For the fifth year in a row, computer maker IBM has earned more U.S. patents than any other organization. Of the 120,000 utility patents the U.S. Patent and Trademark Office issued last year, 1,724 went to IBM inventors. The company says more than 500 of the inventions are already in products. Among them: U.S. Patent 5,675,329, which doubles the usefulness of each computer keyboard key depending on how hard the key is struck. Force sensors attached to the keys can differentiate between a normal level of force and a greater force, performing two different functions with each different depression. Behind IBM in the number of patents received in 1997 are Canon with 1,378, NEC with 1,095, Motorola with 1,058, and the U.S. government with 923.
If you see a hitchhiker along the road in Canada this summer, it may not be human. That’s because a robot is thumbing its way across our neighbor to the north as part of a collaborative research project by several Canadian universities.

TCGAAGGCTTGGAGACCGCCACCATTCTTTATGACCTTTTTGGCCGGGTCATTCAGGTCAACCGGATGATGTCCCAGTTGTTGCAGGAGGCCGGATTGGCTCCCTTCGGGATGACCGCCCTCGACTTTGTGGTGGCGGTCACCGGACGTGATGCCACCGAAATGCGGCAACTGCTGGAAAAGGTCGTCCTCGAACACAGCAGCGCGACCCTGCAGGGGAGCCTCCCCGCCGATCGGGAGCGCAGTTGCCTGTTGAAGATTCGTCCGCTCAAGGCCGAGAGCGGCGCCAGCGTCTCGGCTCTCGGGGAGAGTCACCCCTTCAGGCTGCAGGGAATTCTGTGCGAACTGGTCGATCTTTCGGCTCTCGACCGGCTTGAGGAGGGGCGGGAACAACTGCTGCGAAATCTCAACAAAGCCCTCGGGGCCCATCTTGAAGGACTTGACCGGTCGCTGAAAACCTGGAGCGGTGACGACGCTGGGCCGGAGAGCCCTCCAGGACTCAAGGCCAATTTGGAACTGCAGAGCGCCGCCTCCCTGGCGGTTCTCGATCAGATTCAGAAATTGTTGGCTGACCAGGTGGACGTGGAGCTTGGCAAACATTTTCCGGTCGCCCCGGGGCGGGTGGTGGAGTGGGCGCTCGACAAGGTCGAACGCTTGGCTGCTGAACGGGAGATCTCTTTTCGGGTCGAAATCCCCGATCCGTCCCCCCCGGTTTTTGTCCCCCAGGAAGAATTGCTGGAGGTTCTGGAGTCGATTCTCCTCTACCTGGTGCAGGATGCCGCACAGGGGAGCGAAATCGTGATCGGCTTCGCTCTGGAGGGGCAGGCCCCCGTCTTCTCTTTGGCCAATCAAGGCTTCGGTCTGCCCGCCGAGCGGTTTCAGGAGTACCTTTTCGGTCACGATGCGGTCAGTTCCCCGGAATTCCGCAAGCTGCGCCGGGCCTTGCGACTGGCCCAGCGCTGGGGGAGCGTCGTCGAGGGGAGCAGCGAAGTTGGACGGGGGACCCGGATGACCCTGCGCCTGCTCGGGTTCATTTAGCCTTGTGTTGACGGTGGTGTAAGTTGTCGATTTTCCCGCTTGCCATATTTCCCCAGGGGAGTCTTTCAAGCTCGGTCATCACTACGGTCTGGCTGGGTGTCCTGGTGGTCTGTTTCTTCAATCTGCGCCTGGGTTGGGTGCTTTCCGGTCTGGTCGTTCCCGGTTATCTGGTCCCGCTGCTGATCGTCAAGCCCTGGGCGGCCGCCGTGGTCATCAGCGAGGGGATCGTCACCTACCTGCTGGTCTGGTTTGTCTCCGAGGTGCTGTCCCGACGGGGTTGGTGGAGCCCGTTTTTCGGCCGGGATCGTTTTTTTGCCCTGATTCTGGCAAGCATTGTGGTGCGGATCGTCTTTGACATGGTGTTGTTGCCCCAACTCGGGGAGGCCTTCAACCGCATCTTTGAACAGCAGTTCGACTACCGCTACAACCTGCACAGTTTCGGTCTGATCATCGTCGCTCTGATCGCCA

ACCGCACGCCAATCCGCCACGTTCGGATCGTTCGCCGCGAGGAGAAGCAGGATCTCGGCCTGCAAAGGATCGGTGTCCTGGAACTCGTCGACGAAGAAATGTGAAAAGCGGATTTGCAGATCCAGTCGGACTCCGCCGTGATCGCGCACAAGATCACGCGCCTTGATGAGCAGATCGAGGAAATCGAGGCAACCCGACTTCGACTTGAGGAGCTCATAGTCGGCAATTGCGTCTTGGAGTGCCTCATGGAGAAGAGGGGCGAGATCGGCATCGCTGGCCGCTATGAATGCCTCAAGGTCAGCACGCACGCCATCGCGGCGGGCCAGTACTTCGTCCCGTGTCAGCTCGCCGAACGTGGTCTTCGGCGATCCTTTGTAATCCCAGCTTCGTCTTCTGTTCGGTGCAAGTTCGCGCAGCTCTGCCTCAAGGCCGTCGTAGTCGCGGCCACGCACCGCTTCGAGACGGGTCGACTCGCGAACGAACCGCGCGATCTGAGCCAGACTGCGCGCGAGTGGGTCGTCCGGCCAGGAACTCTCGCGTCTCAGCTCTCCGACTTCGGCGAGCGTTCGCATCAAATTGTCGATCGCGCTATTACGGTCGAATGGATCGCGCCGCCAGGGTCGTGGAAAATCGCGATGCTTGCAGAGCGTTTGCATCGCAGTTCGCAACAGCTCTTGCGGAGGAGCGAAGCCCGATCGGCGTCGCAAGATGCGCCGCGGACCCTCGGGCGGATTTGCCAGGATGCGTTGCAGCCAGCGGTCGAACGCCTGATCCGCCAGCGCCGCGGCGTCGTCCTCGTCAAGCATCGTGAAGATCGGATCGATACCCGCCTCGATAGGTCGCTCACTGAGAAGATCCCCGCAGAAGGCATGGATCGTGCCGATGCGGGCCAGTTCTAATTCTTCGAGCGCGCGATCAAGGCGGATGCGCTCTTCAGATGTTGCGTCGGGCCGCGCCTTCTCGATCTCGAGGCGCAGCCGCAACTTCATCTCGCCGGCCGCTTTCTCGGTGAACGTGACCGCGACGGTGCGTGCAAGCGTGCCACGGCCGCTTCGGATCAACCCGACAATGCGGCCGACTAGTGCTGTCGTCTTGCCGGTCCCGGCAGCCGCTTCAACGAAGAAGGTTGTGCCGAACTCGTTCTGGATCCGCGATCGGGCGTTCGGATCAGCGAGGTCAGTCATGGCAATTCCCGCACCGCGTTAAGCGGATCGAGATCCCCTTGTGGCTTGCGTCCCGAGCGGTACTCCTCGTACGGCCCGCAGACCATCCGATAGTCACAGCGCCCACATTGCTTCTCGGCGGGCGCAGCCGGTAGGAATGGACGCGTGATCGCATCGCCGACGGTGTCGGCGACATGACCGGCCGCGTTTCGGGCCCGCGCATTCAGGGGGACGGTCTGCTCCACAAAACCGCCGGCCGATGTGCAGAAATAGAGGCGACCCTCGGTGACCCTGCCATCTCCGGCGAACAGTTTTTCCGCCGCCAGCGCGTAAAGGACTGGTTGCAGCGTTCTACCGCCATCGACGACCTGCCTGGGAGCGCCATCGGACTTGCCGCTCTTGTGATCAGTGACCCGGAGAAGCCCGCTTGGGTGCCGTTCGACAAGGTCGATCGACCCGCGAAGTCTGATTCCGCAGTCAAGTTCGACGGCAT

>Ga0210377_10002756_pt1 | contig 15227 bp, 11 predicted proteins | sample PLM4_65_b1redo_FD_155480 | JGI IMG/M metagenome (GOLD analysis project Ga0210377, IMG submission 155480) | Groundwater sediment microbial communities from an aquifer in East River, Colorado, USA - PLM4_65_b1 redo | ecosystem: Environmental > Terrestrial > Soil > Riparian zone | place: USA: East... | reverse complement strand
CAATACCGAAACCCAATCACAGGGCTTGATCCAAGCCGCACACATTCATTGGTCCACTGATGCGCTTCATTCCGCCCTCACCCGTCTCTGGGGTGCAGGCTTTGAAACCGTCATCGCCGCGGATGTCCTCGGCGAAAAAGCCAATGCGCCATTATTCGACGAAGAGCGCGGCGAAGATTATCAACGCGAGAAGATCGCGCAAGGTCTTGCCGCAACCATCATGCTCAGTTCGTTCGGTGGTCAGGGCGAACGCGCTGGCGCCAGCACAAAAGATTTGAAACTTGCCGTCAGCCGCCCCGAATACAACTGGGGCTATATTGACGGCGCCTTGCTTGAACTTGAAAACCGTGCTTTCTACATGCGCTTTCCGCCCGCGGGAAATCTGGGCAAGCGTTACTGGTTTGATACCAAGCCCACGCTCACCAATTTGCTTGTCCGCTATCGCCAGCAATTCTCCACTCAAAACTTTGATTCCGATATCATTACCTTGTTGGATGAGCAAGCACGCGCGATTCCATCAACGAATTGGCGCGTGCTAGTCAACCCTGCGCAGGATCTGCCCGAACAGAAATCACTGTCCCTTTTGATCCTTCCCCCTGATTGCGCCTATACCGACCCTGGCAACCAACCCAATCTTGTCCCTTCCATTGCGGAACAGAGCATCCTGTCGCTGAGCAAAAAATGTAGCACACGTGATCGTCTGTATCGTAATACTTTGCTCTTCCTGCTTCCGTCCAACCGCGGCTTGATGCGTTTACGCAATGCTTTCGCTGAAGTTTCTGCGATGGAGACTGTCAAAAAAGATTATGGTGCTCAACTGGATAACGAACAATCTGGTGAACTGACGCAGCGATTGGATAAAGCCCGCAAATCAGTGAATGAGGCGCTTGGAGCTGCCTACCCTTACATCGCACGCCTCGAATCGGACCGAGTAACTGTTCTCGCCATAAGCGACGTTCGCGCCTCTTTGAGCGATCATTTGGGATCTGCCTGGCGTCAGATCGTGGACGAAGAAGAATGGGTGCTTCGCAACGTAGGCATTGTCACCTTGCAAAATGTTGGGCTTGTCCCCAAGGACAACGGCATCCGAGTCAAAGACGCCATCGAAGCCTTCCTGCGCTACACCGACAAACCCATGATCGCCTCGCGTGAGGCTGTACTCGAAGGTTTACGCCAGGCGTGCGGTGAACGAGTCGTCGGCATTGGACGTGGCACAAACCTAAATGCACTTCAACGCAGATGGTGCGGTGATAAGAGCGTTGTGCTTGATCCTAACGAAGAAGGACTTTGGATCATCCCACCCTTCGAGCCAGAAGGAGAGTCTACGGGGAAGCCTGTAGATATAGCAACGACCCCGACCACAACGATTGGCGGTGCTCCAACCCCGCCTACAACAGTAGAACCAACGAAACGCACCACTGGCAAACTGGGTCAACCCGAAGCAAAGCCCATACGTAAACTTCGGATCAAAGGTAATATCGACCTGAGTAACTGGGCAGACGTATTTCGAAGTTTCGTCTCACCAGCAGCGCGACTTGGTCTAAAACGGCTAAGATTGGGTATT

Stanford University researchers have found a way to realize what’s been called the “Holy Grail” of battery-design research -- designing a pure lithium anode for lithium-based batteries. The design has great potential to provide unprecedented efficiency and performance in lithium-based batteries that could substantially drive down the cost of electric vehicles and solve the charging problems associated with smartphones.
Robots in films during the 2000s hit the big time; no longer are they the sidekicks of nerdy character actors. Robots we see on the big screen in recent years include Nicole Kidman, Arnold Schwarzenegger, and Eddie Murphy. Top star of the era, Will Smith, takes a spin as a robot investigator in I, Robot. Robots (or androids or cyborgs) are fully mainstream in the 2000s.
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